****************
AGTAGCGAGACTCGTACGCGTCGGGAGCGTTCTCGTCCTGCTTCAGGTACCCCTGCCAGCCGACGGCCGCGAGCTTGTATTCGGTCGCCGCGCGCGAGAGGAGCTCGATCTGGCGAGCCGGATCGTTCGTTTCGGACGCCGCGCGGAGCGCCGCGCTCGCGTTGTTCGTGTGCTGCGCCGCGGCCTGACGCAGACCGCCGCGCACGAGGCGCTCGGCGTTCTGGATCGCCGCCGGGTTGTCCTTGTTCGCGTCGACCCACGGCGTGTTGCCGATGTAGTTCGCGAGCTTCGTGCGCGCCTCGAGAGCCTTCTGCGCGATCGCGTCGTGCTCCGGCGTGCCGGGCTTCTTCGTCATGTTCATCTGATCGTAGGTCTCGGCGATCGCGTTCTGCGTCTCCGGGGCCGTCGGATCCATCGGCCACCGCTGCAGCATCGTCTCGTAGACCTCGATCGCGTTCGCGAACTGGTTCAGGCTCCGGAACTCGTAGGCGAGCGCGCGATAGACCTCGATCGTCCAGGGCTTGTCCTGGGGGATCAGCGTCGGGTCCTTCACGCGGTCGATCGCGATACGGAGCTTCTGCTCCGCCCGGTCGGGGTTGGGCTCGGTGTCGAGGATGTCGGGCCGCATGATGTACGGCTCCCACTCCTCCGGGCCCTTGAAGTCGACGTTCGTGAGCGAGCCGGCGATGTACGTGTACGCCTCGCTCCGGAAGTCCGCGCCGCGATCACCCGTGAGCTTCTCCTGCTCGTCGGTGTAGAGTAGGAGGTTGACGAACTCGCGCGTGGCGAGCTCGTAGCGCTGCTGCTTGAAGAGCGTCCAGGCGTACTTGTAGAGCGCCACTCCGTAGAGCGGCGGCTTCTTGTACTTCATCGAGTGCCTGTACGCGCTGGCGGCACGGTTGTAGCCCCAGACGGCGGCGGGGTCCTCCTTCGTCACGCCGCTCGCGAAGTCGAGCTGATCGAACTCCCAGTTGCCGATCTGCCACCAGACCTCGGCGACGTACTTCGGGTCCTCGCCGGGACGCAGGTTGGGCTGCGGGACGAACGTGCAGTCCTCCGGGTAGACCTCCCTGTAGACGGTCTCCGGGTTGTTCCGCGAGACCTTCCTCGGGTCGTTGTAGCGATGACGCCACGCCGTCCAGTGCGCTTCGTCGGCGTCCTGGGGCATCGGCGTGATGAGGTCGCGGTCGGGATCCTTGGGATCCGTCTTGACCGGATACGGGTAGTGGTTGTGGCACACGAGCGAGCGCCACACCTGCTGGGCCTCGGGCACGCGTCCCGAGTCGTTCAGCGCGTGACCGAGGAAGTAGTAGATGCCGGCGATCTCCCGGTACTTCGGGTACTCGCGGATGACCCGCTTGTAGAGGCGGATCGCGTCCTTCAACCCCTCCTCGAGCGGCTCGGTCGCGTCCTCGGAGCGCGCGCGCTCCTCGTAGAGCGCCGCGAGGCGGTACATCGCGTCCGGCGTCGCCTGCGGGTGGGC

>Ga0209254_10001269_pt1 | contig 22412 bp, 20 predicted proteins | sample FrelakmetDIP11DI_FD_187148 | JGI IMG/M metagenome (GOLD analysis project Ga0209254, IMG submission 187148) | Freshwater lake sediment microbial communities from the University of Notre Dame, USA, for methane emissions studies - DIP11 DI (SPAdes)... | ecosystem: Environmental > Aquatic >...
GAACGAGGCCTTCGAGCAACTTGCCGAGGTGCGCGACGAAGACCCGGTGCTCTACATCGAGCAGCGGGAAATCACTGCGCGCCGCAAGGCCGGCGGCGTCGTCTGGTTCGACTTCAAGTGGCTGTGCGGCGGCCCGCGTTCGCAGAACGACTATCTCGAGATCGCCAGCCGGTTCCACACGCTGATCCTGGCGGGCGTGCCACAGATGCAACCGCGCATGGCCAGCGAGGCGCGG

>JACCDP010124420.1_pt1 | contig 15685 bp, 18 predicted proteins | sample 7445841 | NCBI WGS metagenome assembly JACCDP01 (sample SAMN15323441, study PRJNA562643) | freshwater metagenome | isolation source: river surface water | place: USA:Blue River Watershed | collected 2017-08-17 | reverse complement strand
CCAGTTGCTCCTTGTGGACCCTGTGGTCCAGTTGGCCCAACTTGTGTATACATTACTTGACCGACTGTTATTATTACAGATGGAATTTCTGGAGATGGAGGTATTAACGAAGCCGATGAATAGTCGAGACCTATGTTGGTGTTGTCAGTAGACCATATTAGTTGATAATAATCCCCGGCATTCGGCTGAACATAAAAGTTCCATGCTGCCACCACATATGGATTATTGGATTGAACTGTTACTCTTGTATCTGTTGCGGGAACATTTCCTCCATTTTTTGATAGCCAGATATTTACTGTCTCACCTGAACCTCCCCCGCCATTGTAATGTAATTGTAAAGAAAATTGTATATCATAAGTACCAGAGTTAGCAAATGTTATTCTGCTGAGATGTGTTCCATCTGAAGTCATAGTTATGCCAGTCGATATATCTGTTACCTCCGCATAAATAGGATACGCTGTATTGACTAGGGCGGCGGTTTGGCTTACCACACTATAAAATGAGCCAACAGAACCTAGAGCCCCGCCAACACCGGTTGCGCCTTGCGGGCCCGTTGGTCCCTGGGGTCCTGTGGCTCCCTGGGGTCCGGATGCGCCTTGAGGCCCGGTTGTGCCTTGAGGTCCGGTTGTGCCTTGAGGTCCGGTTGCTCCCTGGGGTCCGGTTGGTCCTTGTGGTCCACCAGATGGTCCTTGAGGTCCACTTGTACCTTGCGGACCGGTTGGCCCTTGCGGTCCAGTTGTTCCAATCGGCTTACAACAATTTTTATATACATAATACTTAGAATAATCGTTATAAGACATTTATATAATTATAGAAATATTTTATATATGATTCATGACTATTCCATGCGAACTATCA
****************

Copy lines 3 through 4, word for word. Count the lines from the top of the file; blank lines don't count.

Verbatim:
GAACGAGGCCTTCGAGCAACTTGCCGAGGTGCGCGACGAAGACCCGGTGCTCTACATCGAGCAGCGGGAAATCACTGCGCGCCGCAAGGCCGGCGGCGTCGTCTGGTTCGACTTCAAGTGGCTGTGCGGCGGCCCGCGTTCGCAGAACGACTATCTCGAGATCGCCAGCCGGTTCCACACGCTGATCCTGGCGGGCGTGCCACAGATGCAACCGCGCATGGCCAGCGAGGCGCGG

>JACCDP010124420.1_pt1 | contig 15685 bp, 18 predicted proteins | sample 7445841 | NCBI WGS metagenome assembly JACCDP01 (sample SAMN15323441, study PRJNA562643) | freshwater metagenome | isolation source: river surface water | place: USA:Blue River Watershed | collected 2017-08-17 | reverse complement strand